A few years ago, toward the end of my first year of teaching middle school after transitioning from elementary school, we were trained in Positive Behavior Interventions and Supports (PBIS). We sat down in the library, exhausted from a day of teaching, and watched a video of a woman telling a kid to put his skateboard away. In the first scene, she was shrill and angry, and the young man retaliated. In the second scene, she was respectful, calm, even a bit jokey with him, and he complied with the rule. “This is ridiculous,” a coworker whispered to me. “Being nice isn’t going to get us anywhere.”
But I found the video compelling. I’d had a good rapport with my elementary kids, but found that I was constantly at odds with my middle schoolers. If I changed my approach, could things be a bit easier?
I found that it worked wonders for me. My classroom management became one of my biggest assets, according to my evaluations, and getting the students to do what I wanted them took far less effort and frustration from me. And, bonus – I was the popular teacher! The kids loved me! They piled letters of admiration on my desk and drew flattering pictures of me. When people would tell me I was a saint for teaching middle school, I’d smugly reply, “When you treat them with kindness and respect, they’re the most wonderful people on the planet.”
I should have known.
I’ve been a parent for nine years, and it’s one of Murphy’s lesser known laws that the minute you feel like you’ve mastered a parenting skill, your child will show you just how little you know. As it turns out, this rule applies to teaching, as well.
This past year started out like all my previous years teaching middle school. I very clearly and positively explained the school and classroom rules and expectations. I repeated the rules when the class didn’t comply, praised them to no end when they got it right, and gave individual students the benefit of the doubt when they did something incorrectly. For example, if I asked the class to line up according to rows and a student stood up whose row hadn’t been called, I’d calmly and kindly say something like, “Hey Bob – just a reminder. You’re in the red row, and I haven’t called them yet. Please have a seat until you hear me say ‘red row.’”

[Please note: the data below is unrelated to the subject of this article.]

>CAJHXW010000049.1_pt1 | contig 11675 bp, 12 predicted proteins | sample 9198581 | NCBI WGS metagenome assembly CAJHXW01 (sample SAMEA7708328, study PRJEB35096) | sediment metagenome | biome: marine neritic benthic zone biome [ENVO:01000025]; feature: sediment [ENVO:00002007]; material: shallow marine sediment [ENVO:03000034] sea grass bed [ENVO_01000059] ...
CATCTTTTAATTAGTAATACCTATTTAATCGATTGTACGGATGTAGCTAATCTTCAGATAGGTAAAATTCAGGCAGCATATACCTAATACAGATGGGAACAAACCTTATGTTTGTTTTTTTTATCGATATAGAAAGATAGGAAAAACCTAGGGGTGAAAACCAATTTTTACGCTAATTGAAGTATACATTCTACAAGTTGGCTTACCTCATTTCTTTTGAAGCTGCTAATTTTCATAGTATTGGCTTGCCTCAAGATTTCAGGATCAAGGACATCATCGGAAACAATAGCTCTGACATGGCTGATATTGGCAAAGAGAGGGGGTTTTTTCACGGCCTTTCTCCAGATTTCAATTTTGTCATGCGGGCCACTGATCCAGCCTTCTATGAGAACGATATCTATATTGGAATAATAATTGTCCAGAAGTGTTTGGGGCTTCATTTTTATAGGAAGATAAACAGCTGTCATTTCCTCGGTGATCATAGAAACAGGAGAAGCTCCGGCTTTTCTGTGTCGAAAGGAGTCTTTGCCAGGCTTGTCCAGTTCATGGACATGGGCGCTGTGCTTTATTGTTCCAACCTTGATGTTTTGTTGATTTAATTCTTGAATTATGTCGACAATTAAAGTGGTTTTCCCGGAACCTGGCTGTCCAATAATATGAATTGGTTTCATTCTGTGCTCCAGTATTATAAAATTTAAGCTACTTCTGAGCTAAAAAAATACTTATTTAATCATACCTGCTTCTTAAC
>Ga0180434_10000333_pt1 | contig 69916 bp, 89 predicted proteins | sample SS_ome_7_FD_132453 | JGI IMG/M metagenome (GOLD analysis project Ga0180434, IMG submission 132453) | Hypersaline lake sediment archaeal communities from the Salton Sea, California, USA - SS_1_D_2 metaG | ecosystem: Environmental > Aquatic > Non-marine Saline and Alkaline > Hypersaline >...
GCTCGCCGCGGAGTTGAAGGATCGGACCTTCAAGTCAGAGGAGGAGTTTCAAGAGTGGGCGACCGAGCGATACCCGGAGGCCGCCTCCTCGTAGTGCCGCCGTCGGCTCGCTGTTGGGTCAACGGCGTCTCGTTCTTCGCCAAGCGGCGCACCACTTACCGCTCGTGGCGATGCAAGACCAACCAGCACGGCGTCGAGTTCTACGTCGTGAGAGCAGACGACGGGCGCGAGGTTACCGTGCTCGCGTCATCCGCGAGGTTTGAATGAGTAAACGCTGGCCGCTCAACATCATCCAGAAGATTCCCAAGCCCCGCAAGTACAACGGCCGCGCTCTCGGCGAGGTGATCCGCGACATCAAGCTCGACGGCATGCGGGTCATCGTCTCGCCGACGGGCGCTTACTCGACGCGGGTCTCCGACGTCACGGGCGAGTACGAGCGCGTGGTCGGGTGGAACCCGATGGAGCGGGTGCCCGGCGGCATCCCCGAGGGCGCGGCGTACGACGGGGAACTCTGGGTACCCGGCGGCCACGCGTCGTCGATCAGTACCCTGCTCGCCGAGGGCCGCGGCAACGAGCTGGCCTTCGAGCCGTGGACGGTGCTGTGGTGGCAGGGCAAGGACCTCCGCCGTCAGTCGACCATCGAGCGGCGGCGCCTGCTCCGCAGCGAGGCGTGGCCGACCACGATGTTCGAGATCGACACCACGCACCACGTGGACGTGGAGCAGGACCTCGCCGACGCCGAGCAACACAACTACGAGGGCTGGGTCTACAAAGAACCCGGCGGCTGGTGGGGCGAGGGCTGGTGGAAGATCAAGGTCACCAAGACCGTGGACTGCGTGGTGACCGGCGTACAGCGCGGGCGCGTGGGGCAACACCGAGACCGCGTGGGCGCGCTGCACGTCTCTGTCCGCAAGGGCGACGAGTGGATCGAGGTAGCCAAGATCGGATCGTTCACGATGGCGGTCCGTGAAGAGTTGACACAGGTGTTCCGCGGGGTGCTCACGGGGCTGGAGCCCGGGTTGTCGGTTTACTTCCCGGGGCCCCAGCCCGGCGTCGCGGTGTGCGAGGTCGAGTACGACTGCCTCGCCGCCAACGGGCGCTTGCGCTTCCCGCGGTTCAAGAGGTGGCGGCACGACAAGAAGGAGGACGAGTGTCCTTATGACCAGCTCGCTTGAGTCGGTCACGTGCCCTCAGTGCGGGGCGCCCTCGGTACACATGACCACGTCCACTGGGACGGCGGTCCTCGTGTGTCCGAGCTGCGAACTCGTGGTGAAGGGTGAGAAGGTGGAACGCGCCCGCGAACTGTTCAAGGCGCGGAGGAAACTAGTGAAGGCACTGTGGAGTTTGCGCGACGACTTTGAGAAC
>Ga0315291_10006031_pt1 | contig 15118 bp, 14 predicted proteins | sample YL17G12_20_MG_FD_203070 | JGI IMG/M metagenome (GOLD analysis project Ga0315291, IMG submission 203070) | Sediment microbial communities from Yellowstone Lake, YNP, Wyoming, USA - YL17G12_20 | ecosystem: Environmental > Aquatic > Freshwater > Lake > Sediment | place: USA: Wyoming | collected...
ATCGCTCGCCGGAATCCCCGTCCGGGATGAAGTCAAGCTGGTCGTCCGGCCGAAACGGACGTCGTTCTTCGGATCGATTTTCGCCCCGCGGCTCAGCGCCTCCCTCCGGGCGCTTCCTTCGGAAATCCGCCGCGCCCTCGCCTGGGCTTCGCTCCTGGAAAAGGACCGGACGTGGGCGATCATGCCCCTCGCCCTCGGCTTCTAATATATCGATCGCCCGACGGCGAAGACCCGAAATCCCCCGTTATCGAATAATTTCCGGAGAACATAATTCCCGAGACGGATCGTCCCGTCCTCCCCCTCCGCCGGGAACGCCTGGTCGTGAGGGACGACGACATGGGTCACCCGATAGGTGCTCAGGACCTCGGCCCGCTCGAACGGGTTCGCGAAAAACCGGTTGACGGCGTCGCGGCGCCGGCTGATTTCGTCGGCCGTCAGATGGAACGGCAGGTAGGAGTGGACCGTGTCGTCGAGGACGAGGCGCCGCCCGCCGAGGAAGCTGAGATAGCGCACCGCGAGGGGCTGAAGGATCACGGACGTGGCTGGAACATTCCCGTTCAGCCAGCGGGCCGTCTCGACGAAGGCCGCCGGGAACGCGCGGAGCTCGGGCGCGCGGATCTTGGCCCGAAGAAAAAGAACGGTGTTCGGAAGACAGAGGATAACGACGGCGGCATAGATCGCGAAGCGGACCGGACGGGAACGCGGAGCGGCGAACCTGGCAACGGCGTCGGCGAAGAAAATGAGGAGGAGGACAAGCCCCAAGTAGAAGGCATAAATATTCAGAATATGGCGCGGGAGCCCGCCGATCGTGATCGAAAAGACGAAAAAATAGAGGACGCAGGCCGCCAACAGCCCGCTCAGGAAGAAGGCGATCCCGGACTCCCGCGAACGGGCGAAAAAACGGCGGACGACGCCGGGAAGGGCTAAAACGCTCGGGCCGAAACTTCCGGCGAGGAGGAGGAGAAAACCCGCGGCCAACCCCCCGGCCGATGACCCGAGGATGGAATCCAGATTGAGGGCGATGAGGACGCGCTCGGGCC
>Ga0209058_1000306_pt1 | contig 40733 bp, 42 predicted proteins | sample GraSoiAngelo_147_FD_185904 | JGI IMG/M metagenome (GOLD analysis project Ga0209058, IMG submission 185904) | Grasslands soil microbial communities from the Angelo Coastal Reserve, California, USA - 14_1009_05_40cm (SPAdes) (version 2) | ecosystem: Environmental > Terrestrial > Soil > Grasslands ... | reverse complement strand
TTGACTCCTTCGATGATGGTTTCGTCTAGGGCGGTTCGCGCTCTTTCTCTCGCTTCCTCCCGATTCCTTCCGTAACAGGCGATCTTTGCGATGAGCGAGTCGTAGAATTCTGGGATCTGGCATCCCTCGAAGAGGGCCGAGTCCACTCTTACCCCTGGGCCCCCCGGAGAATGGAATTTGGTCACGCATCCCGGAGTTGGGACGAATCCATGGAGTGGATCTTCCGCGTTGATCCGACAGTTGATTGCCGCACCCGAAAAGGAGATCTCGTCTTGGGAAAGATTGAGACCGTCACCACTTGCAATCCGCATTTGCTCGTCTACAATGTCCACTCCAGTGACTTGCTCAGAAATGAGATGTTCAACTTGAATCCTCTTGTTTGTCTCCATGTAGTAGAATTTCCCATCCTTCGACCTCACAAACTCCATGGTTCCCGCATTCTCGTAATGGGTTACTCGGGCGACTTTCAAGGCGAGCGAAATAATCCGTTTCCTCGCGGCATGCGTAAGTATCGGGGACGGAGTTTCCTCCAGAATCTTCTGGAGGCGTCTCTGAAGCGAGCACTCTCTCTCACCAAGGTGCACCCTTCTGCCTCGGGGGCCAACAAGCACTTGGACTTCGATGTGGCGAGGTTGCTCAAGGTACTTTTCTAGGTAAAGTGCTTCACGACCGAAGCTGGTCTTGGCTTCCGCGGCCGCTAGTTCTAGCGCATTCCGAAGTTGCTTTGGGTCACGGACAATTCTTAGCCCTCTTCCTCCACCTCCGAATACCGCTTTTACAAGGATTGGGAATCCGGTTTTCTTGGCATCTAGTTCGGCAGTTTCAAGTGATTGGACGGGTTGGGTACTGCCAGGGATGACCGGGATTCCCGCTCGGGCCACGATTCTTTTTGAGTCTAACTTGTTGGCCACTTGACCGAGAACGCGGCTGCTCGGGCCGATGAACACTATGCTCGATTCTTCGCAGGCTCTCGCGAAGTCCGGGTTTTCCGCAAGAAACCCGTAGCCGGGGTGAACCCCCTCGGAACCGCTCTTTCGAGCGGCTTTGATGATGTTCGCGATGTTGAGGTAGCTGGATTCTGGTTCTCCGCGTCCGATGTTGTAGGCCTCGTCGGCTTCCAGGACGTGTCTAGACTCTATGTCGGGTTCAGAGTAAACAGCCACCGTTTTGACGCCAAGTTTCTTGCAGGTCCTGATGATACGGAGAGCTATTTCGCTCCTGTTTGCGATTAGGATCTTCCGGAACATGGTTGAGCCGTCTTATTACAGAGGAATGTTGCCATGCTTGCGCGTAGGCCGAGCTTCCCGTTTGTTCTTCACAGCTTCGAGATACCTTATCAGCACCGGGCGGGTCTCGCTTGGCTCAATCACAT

But it didn’t work. Students would look me right in the eye, smirk, and line up anyway. It’s OK, I reminded myself. Their brains are wired to resist and test all the world’s rules and expectations at this age. You just need to find a way to harness that.
And try, I did. Since I’m a language arts teacher, I’d find articles about others who’ve broke with convention – Colin Kaepernick, for example – and had the students learn vital reading skills this way. But they didn’t quite make the correlation. They had varying opinions on Kaepernick’s decision to protest the national anthem, but many of them had very little interest in the actual article, and they didn’t get my subtle hint that they could use their instinct to break tradition to stand up for bigger issues, rather than constantly testing my rule that I expect you to sharpen your pencil in the transition time before class starts, not right smack in the middle of my mini-lesson.
I’ve always been the kind of teacher that uses humor to both keep students in line and teach my standards. And it’s always, always worked before. Not this year. They got the jokes, and they’d laugh, but then I couldn’t rein them back in again. In fact, this just inspired them to tell their own jokes to other kids, who, in turn, told more jokes. When I’d try to get them to settle down so we could get back to the lesson, they’d reply, “But you told a joke. Why can’t I?”
Which was a solid point. It was unfair of me to expect them to switch gears so quickly, I see now. But at the time, I stubbornly clung onto my style. “This is how I teach,” I’d think. “It’s worked every other year, and any moment now we’re going to turn a corner and it’ll work with this crew.”
But it never did. Don’t get me wrong – if you had walked into my classroom this year, you’d find most students engaged and working. I moved students along academically, and I expect their KPREP scores to reflect that. There were individual triumphs, like the student who refused to read aloud at the beginning of the year and was failing my class who ended the year with a B average and performed a monologue in front of everyone. But every single moment of this took tremendous effort from me, and it wasn’t the smooth, easy, enjoyable flow that I’ve had for several years now.